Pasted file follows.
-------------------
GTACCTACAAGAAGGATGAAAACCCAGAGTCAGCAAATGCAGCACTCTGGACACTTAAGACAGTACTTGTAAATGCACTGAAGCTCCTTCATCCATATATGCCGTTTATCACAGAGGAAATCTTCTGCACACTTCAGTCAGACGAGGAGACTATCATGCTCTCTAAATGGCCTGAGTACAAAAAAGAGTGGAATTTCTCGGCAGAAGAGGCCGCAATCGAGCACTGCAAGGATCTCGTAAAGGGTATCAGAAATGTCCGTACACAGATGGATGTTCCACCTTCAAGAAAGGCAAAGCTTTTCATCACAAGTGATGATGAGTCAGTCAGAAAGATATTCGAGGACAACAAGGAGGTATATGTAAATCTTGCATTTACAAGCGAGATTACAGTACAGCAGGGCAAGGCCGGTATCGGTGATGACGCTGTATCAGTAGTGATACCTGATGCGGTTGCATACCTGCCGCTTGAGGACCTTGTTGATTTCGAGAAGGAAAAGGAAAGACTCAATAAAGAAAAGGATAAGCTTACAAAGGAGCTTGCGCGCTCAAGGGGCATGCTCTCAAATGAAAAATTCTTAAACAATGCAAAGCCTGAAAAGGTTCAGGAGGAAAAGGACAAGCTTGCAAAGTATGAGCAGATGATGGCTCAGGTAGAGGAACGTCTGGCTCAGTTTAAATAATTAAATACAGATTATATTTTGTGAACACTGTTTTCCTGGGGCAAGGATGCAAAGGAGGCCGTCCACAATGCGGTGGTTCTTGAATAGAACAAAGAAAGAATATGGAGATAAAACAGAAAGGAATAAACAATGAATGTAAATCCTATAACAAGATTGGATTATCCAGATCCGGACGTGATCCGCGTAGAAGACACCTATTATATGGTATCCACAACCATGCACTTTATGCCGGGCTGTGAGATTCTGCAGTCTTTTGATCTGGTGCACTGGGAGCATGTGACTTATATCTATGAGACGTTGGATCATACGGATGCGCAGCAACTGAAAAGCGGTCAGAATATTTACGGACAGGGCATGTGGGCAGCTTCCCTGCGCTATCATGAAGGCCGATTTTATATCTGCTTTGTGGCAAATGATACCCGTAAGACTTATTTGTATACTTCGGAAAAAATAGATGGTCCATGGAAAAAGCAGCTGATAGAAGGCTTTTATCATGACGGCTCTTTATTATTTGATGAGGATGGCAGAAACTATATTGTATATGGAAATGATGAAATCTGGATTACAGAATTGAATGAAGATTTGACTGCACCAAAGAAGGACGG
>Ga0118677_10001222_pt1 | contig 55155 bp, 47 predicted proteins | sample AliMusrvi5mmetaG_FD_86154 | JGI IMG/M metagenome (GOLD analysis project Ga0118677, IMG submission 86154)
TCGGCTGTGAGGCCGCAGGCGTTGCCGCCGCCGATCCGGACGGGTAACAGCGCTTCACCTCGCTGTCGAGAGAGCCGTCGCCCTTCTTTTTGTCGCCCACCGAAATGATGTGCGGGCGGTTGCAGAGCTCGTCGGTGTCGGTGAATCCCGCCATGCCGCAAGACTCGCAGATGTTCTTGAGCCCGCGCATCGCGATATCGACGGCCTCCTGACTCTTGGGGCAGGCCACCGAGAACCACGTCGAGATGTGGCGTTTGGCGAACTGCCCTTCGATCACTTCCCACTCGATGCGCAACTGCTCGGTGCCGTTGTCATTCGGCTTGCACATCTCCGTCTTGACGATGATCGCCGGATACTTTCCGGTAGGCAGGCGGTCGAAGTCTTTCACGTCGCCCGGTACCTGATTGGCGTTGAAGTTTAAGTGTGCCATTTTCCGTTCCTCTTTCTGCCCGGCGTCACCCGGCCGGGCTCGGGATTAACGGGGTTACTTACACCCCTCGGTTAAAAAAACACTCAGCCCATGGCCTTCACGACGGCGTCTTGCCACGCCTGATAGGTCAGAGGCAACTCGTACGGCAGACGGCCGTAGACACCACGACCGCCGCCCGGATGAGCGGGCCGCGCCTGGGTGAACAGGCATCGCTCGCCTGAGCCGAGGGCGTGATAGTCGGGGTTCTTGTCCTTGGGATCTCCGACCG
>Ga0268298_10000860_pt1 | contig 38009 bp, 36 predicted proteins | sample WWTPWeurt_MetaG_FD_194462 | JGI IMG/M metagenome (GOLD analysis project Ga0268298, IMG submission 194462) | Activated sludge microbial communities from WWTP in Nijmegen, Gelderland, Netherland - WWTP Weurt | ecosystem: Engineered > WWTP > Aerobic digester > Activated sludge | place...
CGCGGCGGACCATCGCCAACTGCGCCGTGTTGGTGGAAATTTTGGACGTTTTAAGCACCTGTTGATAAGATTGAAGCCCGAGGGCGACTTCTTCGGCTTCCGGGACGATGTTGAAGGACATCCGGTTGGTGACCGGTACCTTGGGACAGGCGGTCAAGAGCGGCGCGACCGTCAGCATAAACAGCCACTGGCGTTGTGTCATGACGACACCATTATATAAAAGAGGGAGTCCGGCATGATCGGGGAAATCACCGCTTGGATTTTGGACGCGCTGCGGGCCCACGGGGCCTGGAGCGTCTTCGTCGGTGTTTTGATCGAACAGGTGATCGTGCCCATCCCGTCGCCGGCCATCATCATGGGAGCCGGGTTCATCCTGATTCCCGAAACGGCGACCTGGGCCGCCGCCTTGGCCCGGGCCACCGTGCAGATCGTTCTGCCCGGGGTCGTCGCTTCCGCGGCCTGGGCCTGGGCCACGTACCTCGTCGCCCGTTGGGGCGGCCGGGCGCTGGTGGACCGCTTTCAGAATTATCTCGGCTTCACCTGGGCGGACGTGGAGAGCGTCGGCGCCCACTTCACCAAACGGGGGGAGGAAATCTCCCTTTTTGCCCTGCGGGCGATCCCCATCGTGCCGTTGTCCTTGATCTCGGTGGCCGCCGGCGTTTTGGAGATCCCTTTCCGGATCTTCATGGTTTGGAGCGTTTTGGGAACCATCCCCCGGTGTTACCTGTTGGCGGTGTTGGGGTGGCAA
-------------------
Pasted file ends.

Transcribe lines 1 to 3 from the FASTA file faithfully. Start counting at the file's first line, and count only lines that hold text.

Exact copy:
GTACCTACAAGAAGGATGAAAACCCAGAGTCAGCAAATGCAGCACTCTGGACACTTAAGACAGTACTTGTAAATGCACTGAAGCTCCTTCATCCATATATGCCGTTTATCACAGAGGAAATCTTCTGCACACTTCAGTCAGACGAGGAGACTATCATGCTCTCTAAATGGCCTGAGTACAAAAAAGAGTGGAATTTCTCGGCAGAAGAGGCCGCAATCGAGCACTGCAAGGATCTCGTAAAGGGTATCAGAAATGTCCGTACACAGATGGATGTTCCACCTTCAAGAAAGGCAAAGCTTTTCATCACAAGTGATGATGAGTCAGTCAGAAAGATATTCGAGGACAACAAGGAGGTATATGTAAATCTTGCATTTACAAGCGAGATTACAGTACAGCAGGGCAAGGCCGGTATCGGTGATGACGCTGTATCAGTAGTGATACCTGATGCGGTTGCATACCTGCCGCTTGAGGACCTTGTTGATTTCGAGAAGGAAAAGGAAAGACTCAATAAAGAAAAGGATAAGCTTACAAAGGAGCTTGCGCGCTCAAGGGGCATGCTCTCAAATGAAAAATTCTTAAACAATGCAAAGCCTGAAAAGGTTCAGGAGGAAAAGGACAAGCTTGCAAAGTATGAGCAGATGATGGCTCAGGTAGAGGAACGTCTGGCTCAGTTTAAATAATTAAATACAGATTATATTTTGTGAACACTGTTTTCCTGGGGCAAGGATGCAAAGGAGGCCGTCCACAATGCGGTGGTTCTTGAATAGAACAAAGAAAGAATATGGAGATAAAACAGAAAGGAATAAACAATGAATGTAAATCCTATAACAAGATTGGATTATCCAGATCCGGACGTGATCCGCGTAGAAGACACCTATTATATGGTATCCACAACCATGCACTTTATGCCGGGCTGTGAGATTCTGCAGTCTTTTGATCTGGTGCACTGGGAGCATGTGACTTATATCTATGAGACGTTGGATCATACGGATGCGCAGCAACTGAAAAGCGGTCAGAATATTTACGGACAGGGCATGTGGGCAGCTTCCCTGCGCTATCATGAAGGCCGATTTTATATCTGCTTTGTGGCAAATGATACCCGTAAGACTTATTTGTATACTTCGGAAAAAATAGATGGTCCATGGAAAAAGCAGCTGATAGAAGGCTTTTATCATGACGGCTCTTTATTATTTGATGAGGATGGCAGAAACTATATTGTATATGGAAATGATGAAATCTGGATTACAGAATTGAATGAAGATTTGACTGCACCAAAGAAGGACGG
>Ga0118677_10001222_pt1 | contig 55155 bp, 47 predicted proteins | sample AliMusrvi5mmetaG_FD_86154 | JGI IMG/M metagenome (GOLD analysis project Ga0118677, IMG submission 86154)
TCGGCTGTGAGGCCGCAGGCGTTGCCGCCGCCGATCCGGACGGGTAACAGCGCTTCACCTCGCTGTCGAGAGAGCCGTCGCCCTTCTTTTTGTCGCCCACCGAAATGATGTGCGGGCGGTTGCAGAGCTCGTCGGTGTCGGTGAATCCCGCCATGCCGCAAGACTCGCAGATGTTCTTGAGCCCGCGCATCGCGATATCGACGGCCTCCTGACTCTTGGGGCAGGCCACCGAGAACCACGTCGAGATGTGGCGTTTGGCGAACTGCCCTTCGATCACTTCCCACTCGATGCGCAACTGCTCGGTGCCGTTGTCATTCGGCTTGCACATCTCCGTCTTGACGATGATCGCCGGATACTTTCCGGTAGGCAGGCGGTCGAAGTCTTTCACGTCGCCCGGTACCTGATTGGCGTTGAAGTTTAAGTGTGCCATTTTCCGTTCCTCTTTCTGCCCGGCGTCACCCGGCCGGGCTCGGGATTAACGGGGTTACTTACACCCCTCGGTTAAAAAAACACTCAGCCCATGGCCTTCACGACGGCGTCTTGCCACGCCTGATAGGTCAGAGGCAACTCGTACGGCAGACGGCCGTAGACACCACGACCGCCGCCCGGATGAGCGGGCCGCGCCTGGGTGAACAGGCATCGCTCGCCTGAGCCGAGGGCGTGATAGTCGGGGTTCTTGTCCTTGGGATCTCCGACCG